While other colleges brag about their high U.S. News rankings or rising SAT scores, Villa Julie College seems proudest of the 99 percent employment rate of its graduating seniors.
Let others talk of how many states and countries their students come from - Villa Julie is happy that almost all its 2,000 students are from Maryland, and stay here when they graduate.
And don't expect great pride in prestigious prep schools attended by incoming freshmen; Villa Julie boasts that most of its students come from public schools.
"There's not a lot of posturing at Villa Julie," says Robert Funk, who was the school's interim president for a year until last summer.
Indeed, there's a no-nonsense attitude on this campus nestled amid the mansions of Greenspring Valley north of the Beltway. Despite the bucolic setting, you don't find students coming here to contemplate their navels, or see how many beer cans they can stack in a pyramid. You find friendly young people trying to improve their position in life.
"Anybody can take someone with a 4.0 average and 1,600 SATs and make them a success," says Orsia F. Young, the college's head of development. "The question is what do you offer students who score 1,000 and maybe had a bit of trouble in high school? We graduate them into jobs paying $41,000 or $42,000 a year."
At Villa Julie courses such as nursing, education, computer science and paralegal studies are well-entrenched. It's a major in English that's new and considered a bit experimental.
"If you look at the earliest schools in this country, like Harvard," says Villa Julie's new president, Kevin J. Manning, "they were either preparing people for the ministry or educating them to take over the affairs of their prosperous families. They were providing a solid program that would prepare people for the world of work. What we do has always been true of higher education."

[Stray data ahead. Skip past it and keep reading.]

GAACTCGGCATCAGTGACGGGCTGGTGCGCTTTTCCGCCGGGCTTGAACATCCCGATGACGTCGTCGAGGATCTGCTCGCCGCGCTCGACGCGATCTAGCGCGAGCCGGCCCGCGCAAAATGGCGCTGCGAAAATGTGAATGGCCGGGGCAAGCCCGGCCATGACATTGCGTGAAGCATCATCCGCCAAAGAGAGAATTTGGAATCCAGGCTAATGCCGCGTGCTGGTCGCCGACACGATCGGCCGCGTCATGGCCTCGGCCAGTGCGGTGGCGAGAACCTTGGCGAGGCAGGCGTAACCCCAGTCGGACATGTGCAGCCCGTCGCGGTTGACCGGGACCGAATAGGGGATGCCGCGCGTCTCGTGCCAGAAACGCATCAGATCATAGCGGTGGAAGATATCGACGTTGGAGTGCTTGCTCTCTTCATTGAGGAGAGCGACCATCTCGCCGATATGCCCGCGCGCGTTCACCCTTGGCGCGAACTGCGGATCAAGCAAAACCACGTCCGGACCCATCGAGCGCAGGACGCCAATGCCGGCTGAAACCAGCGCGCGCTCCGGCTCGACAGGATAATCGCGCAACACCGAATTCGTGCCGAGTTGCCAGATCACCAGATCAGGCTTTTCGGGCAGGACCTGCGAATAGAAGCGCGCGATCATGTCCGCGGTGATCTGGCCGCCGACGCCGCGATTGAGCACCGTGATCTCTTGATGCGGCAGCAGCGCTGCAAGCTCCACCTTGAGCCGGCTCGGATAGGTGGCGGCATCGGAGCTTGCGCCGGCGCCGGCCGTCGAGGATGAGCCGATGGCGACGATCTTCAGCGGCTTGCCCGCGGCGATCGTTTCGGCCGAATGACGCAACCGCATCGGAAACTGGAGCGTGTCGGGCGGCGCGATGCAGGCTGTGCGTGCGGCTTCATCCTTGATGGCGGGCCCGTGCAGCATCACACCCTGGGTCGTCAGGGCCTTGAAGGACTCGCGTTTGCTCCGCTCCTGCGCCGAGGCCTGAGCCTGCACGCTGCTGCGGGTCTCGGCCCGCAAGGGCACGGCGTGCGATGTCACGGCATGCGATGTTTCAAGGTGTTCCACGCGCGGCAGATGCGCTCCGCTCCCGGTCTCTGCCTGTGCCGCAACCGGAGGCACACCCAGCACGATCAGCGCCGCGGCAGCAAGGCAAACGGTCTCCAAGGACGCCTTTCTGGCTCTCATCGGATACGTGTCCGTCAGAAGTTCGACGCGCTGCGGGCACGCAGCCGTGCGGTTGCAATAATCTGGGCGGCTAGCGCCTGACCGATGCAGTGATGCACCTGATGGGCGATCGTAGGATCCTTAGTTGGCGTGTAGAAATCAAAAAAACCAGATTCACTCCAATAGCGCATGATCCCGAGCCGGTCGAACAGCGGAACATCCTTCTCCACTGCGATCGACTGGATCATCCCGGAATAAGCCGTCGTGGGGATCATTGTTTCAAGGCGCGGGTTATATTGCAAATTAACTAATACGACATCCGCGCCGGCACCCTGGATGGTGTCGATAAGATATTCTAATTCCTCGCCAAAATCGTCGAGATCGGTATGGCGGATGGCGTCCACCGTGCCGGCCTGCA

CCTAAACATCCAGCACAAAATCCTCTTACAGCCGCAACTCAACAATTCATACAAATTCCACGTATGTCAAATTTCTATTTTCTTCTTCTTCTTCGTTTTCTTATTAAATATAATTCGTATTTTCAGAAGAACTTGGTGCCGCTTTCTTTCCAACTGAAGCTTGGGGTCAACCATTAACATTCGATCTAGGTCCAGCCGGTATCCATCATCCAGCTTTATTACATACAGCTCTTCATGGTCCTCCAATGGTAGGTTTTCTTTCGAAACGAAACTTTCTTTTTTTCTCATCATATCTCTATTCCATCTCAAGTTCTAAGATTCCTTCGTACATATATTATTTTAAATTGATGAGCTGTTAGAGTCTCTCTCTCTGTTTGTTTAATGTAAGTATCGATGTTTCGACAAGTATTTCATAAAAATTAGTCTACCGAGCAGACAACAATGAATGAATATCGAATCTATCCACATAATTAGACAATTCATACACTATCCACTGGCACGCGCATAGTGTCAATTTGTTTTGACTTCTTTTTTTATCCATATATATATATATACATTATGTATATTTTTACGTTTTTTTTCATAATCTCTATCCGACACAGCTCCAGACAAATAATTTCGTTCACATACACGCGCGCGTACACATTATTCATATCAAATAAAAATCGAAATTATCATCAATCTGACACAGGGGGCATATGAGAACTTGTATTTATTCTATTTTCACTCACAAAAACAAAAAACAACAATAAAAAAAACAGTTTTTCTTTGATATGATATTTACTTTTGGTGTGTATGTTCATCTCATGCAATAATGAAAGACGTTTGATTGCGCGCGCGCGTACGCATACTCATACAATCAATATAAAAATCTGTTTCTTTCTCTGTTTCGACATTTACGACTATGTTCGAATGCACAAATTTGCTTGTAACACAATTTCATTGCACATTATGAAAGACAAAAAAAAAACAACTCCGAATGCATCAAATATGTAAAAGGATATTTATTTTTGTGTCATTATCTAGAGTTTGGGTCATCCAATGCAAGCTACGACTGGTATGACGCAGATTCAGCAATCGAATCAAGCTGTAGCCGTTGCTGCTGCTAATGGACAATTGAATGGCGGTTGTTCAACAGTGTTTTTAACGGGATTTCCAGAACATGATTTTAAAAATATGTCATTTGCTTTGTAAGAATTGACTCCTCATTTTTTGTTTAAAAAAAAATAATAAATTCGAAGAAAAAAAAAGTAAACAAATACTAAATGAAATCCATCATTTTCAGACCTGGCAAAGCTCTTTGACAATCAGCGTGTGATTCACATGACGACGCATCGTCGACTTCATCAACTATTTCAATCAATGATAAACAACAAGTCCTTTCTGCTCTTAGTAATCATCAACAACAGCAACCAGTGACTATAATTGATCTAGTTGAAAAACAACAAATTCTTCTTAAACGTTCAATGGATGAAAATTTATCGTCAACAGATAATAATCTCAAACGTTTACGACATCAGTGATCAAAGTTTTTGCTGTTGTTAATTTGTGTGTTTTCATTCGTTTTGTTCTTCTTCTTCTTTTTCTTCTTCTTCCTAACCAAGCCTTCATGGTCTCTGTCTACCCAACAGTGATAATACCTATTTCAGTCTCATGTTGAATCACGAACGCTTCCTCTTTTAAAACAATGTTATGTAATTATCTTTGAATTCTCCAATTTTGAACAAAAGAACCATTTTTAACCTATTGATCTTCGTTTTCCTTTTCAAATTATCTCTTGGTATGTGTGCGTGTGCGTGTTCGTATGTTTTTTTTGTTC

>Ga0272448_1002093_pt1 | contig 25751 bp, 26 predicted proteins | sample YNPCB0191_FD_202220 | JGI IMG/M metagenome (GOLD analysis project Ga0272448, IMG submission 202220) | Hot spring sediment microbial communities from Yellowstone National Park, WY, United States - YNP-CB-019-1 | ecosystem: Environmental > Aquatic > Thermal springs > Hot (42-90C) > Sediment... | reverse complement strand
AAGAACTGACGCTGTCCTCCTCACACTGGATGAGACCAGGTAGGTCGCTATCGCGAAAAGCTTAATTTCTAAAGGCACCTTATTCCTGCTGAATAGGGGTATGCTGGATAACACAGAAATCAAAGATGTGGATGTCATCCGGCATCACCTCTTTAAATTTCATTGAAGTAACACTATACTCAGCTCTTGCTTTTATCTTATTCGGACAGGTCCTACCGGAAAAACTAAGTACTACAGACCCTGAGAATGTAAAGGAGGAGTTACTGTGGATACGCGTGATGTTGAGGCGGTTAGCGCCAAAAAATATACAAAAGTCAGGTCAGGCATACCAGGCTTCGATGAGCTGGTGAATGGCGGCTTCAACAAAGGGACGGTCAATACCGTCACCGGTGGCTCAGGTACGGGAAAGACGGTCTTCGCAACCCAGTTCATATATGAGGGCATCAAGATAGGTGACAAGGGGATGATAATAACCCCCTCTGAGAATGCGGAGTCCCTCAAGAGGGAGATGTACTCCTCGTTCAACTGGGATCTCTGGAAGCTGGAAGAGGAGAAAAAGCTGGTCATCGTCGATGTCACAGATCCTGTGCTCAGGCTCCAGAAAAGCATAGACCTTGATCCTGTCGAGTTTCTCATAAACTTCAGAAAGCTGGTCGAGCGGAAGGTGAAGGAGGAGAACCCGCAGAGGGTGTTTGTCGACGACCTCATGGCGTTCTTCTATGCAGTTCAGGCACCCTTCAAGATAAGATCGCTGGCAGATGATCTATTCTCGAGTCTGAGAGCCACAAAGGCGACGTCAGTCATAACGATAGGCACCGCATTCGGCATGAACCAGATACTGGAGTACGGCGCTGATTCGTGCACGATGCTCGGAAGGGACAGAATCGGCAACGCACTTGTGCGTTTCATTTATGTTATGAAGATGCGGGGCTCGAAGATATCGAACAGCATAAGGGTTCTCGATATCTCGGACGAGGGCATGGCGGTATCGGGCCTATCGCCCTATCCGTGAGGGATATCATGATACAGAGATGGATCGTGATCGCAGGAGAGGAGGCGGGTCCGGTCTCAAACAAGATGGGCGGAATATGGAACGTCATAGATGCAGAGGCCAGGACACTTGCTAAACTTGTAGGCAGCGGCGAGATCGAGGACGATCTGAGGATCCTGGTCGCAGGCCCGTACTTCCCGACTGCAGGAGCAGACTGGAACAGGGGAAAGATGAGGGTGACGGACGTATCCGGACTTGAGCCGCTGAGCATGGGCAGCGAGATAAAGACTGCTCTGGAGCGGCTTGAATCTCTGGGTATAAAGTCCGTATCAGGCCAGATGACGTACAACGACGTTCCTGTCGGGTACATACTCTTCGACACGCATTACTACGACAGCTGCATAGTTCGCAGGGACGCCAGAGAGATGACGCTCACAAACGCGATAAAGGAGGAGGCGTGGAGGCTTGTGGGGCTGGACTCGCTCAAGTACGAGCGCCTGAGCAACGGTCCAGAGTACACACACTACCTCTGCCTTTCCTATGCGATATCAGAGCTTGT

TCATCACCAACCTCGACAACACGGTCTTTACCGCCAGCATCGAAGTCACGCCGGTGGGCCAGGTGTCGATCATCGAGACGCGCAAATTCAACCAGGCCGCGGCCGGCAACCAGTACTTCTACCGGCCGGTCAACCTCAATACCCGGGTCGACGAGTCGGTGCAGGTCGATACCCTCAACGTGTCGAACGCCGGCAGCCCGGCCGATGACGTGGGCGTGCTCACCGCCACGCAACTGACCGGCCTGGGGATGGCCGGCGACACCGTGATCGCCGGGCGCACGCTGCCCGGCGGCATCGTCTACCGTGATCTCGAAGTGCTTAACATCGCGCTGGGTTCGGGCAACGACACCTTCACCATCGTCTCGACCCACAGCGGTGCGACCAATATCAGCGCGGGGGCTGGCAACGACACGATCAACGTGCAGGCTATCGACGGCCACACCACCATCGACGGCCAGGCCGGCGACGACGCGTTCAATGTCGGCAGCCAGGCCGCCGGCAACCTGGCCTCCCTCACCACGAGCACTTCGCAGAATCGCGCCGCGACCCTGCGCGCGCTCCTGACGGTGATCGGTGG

Manning, 55, will be inaugurated next week as Villa Julie's fourth president in its 53 years, but he really is only the second permanent leader of this school as presently constituted. He follows Carolyn S. Manuszak who spent three decades taking Villa Julie from a two-year all-female secretarial school to a four-year co-ed college.
"A great many of the students there are first-generation college students, so there is perhaps more of an interest in vocational outcomes than you would find in some other institutions," says Funk, now interim president at Hood College.
Nicole Edmonds is an example. She graduated from the Baltimore School for the Arts but was not sure her singing voice would lead to steady employment.
Edmonds, a senior, says she knew she wanted to study computer systems. When she learned that 97 percent of Villa Julie's computer information system majors had lined up jobs by graduation, with annual salaries around $35,000, "I was really impressed," she said.
Last year, Edmonds started a computer job in a co-op program - work, get paid and get college credit. It turned into a full-time job this year, but she still takes a full course load.
Like many students, Edmonds said once she saw Villa Julie, she applied nowhere else. The school clearly strikes a chord with a certain kind of student. These are people who don't mind living at home - Villa Julie is almost completely a commuter campus - who don't go to college for a coming-of-age experience.
"I know that if I had lived in dormitories, I might have gotten into trouble," Edmonds says. "I'm here to work and to learn, to find a profession and make a better life for me."
Development director Young considers herself a typical Villa Julie story. Reluctant to attend any college after graduating from Perry Hall High School in the 1970s, she agreed to go to Villa Julie, then a two-year school, in its paralegal program. She became interested in the law, transferred to what is now Towson University and got a law degree from the University of Baltimore. She practiced law before returning to Villa Julie 12 years ago.
As the school's fund-raiser, she says she finds most support among the local business community, which employs Villa Julie graduates.
"More than one person in the business community says, `Villa Julie gets it,'" she says. "We don't get those big donations from our alumni because they don't tend to be hugely wealthy. They are the worker bees, not the CEOs."
When it was founded in 1947 by the Sisters of Notre Dame de Namur - it gets its name from Julie Billiart, the woman who founded the order in the 18th century - the school's original mission was to educate medical secretaries.
Manuszak is credited with saving Villa Julie after she took over in 1966 when it was still a two-year college for women. The school severed its ties to the order the next year.
"Many, many institutions like Villa Julie - two-year, single-sex - closed in the 1960s and 1970s," Manning says.